Executive Director (ED)— Risk Assessment Capability

Full year

Mr A Norden

Executive Director (ED)— Registration Management

Full year

Mr R Smith Executive Director (ED)—Information Management and Technology, Relocation and Property Strategy, and Service Improvement and Integration Full year
Table 4: Summary of key management personnel remuneration

Type of benefit

2018–19

($)

2017–18

($)

Base

1 558 103

1 602 756

Annual leave accrued

137 563

147 927

Bonuses

27 778

23 315

Other benefits and allowances

94 547

141 590

Short-term employee benefits:

1 817 991

1 915 588

Superannuation

285 853

315 095

Post-employment benefits:

285 853

315 095

Long-service leave accrued

40 472

45 019

Other long-term employee benefits:

40 472

45 019

Terminations

Total key management personnel remuneration expenses

2 144 316

2 275 702

6.2. Senior Executive personnel

The APVMA had no Senior Executive staff earning more than $220 000 this financial year, not included above.

6.3. Other highly paid staff

The APVMA had no other highly paid staff earning more than $220 000 this financial year.

6.4. Senior Executive remuneration policy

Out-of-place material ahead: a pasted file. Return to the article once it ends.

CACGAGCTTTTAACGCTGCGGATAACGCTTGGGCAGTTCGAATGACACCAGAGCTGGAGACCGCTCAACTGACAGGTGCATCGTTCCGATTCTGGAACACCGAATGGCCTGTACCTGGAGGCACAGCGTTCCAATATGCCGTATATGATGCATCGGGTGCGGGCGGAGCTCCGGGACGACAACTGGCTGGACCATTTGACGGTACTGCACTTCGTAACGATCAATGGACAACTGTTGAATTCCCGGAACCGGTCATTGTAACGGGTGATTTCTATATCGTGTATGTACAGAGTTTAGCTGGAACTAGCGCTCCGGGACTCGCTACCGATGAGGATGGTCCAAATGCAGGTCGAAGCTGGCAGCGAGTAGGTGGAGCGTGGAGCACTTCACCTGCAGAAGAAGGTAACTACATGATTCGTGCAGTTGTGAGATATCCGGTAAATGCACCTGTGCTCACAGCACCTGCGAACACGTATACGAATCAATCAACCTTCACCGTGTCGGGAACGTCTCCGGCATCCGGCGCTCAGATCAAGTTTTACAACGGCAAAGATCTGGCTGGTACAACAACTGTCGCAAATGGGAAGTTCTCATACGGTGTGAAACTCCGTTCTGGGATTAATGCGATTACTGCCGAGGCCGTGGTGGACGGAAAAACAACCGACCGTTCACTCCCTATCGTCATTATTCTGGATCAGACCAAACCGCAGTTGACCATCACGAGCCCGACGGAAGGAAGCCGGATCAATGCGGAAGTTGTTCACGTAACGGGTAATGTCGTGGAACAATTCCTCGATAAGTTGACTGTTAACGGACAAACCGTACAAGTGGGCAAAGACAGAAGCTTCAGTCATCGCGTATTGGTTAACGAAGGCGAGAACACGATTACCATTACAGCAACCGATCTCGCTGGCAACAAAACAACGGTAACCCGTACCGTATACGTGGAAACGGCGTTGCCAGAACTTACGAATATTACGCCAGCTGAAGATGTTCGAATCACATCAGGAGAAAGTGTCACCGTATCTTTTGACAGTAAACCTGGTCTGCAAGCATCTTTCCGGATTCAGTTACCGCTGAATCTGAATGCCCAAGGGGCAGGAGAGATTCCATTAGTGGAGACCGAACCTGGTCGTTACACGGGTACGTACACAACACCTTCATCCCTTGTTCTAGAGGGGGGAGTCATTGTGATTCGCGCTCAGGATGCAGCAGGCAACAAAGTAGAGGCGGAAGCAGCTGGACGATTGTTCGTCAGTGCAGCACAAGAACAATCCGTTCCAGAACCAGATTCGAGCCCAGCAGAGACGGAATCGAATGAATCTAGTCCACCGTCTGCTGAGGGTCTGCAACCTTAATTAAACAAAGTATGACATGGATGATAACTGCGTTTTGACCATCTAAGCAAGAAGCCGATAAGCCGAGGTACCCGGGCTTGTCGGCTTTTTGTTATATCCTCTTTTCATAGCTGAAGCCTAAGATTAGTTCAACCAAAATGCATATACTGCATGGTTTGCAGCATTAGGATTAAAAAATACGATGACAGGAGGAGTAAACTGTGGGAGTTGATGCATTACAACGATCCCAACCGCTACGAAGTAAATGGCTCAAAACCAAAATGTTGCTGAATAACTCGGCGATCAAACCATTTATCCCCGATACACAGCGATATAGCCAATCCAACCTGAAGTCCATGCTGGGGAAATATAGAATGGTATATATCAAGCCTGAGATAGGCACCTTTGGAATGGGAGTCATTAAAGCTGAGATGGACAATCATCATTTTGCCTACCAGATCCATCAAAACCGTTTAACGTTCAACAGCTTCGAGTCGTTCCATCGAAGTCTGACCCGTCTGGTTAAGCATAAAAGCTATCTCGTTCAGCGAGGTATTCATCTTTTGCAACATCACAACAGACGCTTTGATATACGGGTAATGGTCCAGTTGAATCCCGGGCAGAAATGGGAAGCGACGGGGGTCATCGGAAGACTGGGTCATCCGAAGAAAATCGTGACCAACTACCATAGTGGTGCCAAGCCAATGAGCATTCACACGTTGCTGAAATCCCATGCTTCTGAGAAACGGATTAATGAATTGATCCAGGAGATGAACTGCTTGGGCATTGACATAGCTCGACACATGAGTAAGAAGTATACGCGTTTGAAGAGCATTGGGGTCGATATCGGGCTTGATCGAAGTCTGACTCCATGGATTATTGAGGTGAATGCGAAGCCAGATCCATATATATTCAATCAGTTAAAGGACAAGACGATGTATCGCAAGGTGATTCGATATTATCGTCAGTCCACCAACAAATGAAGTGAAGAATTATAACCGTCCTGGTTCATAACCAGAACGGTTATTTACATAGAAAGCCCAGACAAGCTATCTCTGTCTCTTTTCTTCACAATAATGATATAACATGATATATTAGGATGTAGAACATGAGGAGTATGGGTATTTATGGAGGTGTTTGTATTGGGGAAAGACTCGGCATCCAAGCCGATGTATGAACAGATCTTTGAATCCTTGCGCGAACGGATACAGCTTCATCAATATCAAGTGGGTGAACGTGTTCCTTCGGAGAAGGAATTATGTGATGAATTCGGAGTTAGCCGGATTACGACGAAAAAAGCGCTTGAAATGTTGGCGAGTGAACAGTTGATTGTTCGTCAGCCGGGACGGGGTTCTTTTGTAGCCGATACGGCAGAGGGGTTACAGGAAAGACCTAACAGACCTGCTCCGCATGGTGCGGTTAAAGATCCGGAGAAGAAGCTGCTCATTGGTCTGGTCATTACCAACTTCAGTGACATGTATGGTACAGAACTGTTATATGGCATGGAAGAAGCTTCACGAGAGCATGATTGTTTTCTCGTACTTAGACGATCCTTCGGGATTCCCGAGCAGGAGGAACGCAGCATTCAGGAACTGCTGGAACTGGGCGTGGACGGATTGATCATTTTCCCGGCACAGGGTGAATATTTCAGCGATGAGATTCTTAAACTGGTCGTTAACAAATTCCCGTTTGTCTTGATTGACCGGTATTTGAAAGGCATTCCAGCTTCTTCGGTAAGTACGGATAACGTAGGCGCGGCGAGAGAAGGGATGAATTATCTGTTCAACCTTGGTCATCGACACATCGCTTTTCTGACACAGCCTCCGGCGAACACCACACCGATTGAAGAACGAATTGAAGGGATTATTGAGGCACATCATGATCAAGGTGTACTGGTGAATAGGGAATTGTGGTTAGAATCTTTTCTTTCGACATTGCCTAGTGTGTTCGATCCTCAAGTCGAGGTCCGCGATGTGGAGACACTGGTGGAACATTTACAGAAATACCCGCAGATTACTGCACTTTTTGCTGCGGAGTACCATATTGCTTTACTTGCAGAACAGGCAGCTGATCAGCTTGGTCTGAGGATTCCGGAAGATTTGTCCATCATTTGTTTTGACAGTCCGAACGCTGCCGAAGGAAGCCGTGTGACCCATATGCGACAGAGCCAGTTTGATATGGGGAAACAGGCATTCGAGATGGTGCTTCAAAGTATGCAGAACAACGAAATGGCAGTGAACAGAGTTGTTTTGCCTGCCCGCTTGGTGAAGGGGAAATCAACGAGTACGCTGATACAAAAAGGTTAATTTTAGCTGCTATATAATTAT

6.4.1. Chief Executive Officer

The APVMA CEO position falls under the jurisdiction of the Remuneration Tribunal. The tribunal determines the remuneration package that the APVMA will pay to the office bearer. On 6 June 2019, the tribunal determined that office bearers would receive a 2 per cent remuneration increase from 1 July 2019. This was enacted in the Remuneration Tribunal (Remuneration and Allowances for Holders of Full-time Public Office) Determination 2019 on 21 June 2019, and determines the CEO’s remuneration and allowances that they are entitled to for the 2018–19 financial year.

6.4.2. Senior Executive Officers

APVMA Senior Executive Officers are remunerated through individual flexible arrangements (IFAs). The terms of IFAs are negotiated by the executive individual and the CEO. Remuneration packages are authorised under the CEO’s determinations issued under ss. 24(1) of the Public Service Act 1999. Factors used by the CEO to determine the relevant remuneration are experience and level of responsibility, taking comparable salaries for senior executives across the Australian Public Service into consideration. The APVMA Enterprise Bargaining Agreement is also considered.

Table 5: Key management personnel remuneration
    Short-term employee benefits:       Post-employment benefits: Other long-term employee benefits: